Interview: Patrick Wang – In the Family

By @DJansick
Interview: Patrick Wang – In the Family

Patrick Wang was the writer, director, lead actor, and even self-releasing his film, In the Family (review), which he received an Independent Spirit Award Nomination for. He talks about the adjustments he had to make from his theatre background to film and why he decided to keep the score of the film to a minimum.

So I have read why you decided to have it set in Martin, TN but why did you decide to shoot in Yonkers, NY?
That’s a great question, and in the future I look forward to shooting in many different parts of the country. But this was my first film, and New York is home now. With all the new challenges that would be coming my way, I thought it would be a good idea to be able to come home to someplace familiar at the end of the day and be close to my support system of friends. Yonkers is close to New York, is similar in climate to Martin, and parts look very much like Martin. It also has another connection to the movie: Chip Taylor is from Yonkers.

It seems like you would have had to know Chip Taylor was going to be a part of the film from the beginning, since one of the characters was named after him, is this true?
I had written Chip Taylor into the script but not so deeply that we couldn’t change things if he didn’t like the project. I sent him the script to read, and fortunately he liked it. He has been a great friend to the movie and to me.

Speaking the score, In the Family remains largely absent of one, what was the reason for this?
One of our audience members made the beautiful observation, “Some movies make you think, this one lets you think.” I tried to combine a strong visual perspective for observing the scene with neutral perspective on interpreting the scene. The deep focus allows your eye to follow many different paths through the scene, and the lack of score lets your emotions follow many different paths through the scene. While riskier, the result can be a much more personal and unpredictable experience.

Because there was many single-take long scenes which sometimes involving a child actor, how were you able to keep him focused throughout the scene? Was it a constant struggle?
The most challenging scene with Sebastian was the long take for the opening kitchen scene. He has a lot of lines; he’s moving around and handing a lot of props at the same time. But honestly, it was a challenging scene for all of us. I had a line flub in one of the takes, and I barely had any lines in the scene. Sebastian is extremely focused as it is for a six year old, but when he needed some help, I’d try to make a game out of the scene and give him something new to do.

It took only three weeks to shoot the film but approximately how much did it cost to make In the Family?
It was just under half a million. A significant amount of that was for the filmout and making 35mm prints for a 169 minute movie.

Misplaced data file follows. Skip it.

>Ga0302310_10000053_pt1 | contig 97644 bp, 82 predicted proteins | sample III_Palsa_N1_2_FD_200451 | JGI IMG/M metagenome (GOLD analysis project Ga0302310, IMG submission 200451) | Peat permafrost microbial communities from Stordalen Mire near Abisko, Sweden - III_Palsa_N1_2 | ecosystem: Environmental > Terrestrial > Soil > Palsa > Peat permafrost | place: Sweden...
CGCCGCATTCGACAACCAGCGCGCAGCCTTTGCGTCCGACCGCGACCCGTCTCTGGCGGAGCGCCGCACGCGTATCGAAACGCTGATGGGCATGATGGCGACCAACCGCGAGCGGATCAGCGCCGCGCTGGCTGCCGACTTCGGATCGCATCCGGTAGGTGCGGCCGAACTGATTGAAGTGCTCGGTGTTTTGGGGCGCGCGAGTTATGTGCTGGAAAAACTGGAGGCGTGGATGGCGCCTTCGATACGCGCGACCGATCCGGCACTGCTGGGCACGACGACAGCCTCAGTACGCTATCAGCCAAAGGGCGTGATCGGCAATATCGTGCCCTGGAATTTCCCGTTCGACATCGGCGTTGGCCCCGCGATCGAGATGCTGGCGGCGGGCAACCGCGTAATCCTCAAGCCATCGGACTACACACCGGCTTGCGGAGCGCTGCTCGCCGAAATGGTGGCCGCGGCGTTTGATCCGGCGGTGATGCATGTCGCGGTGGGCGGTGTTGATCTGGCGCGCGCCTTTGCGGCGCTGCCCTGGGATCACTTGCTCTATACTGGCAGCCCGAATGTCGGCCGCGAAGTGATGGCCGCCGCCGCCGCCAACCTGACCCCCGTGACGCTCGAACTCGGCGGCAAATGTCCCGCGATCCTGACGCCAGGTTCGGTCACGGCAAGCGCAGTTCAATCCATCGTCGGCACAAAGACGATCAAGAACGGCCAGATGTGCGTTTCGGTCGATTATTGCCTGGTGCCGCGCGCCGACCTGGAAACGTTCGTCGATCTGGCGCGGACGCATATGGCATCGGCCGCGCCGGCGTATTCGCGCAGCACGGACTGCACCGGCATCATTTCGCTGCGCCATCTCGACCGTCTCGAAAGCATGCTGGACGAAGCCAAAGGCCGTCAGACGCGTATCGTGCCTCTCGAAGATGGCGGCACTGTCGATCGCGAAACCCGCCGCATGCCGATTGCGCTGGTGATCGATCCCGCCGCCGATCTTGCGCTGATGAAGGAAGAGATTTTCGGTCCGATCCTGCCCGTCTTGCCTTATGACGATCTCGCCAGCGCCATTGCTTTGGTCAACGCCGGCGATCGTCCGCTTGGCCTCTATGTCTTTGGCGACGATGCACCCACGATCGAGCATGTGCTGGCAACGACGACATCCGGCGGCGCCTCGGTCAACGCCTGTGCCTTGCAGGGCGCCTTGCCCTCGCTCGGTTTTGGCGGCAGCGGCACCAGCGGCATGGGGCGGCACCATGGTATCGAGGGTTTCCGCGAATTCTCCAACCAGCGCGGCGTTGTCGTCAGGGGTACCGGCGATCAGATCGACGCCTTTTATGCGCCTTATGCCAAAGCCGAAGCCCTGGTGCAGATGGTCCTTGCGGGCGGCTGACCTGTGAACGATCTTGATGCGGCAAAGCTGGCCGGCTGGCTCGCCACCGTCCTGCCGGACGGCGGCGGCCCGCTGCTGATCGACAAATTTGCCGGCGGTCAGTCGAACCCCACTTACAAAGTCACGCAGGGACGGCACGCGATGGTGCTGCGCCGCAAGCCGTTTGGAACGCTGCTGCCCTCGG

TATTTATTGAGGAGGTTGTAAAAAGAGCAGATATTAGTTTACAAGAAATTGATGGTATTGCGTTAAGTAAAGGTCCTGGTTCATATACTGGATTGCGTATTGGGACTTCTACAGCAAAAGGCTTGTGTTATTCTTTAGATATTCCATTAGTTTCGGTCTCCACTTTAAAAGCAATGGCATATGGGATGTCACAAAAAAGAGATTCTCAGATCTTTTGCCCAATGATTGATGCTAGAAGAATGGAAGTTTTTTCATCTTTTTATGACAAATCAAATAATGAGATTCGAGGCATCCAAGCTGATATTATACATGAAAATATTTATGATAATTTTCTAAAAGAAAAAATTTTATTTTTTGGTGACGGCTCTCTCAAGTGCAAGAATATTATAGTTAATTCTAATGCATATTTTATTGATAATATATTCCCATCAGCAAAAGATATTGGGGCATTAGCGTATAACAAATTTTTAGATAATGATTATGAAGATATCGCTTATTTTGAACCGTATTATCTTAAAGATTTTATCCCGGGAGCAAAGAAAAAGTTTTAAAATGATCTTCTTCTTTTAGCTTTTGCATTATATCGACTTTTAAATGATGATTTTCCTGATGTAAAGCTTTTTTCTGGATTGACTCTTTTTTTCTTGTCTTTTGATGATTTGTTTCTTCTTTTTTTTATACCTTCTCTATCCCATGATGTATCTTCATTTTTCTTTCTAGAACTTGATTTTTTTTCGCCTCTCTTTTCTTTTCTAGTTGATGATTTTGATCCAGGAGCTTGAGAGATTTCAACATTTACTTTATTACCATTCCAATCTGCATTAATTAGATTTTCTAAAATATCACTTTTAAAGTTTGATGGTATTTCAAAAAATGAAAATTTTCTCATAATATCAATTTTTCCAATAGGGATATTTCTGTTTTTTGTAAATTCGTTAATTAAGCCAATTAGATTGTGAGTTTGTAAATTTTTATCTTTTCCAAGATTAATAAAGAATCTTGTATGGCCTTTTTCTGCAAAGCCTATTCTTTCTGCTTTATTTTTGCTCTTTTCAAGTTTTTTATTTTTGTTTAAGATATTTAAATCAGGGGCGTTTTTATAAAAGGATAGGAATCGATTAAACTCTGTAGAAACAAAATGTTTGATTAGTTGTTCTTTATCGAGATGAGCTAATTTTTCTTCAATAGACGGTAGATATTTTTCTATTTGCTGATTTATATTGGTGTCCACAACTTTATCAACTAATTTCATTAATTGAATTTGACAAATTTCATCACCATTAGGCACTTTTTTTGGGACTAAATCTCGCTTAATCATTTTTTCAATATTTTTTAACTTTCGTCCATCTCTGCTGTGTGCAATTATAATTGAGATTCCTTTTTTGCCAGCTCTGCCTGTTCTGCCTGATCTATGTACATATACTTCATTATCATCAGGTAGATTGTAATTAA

The film was rejected from several film festivals before finally being accepted into some, do you think the run-time was the biggest culprit?
Your guess is as good as mine. We have only heard back from one of the festivals very recently. They apologized and acknowledged they had only watched the first few minutes of the film.

You are going to be self-releasing the film this spring, what do you believe is the toughest hurdle to getting picked up?
Each film has its different hurdles, and with this film, I feel the biggest hurdle is that I am facing a distribution industry that has adopted risk minimization as its behavioral norm. Not risk optimization, risk minimization. In the short run, this lets you grasp at the disappearing pie. In the long run, it kills innovation and future commerce.

Any interesting fact you can share about the film that a viewer would not know from just watching the film?
Even though they get cut up in the final edit, the two wide shots in the deposition scene were shot as single takes of the entire scene, each take over half an hour long. I remember how exciting the first take was. Everyone thought we would cut at some point, but we did the whole damn thing.

What influences from your theatre experience transferred to this film? What was the most difficult adjustment for you?
From theater, I get my love of performance and literature. I also learned from working with designers in theater how to see and listen. That’s most of what I needed to make this film. I think the most challenging adjustment I found in moving from theater to film is that the environment on a film set can be very distracting to the actors’ work. My AD and I worked hard to find ways to make the set culture more performance-friendly.

Do you have any future projects in the works?
Yes, I’m working on writing a screenplay based on Leah Hager Cohen’s novel “The Grief of Others.” It’s a gorgeous novel, and I’m looking forward to figuring out how film can try to keep up with the density and dexterity of a novel.

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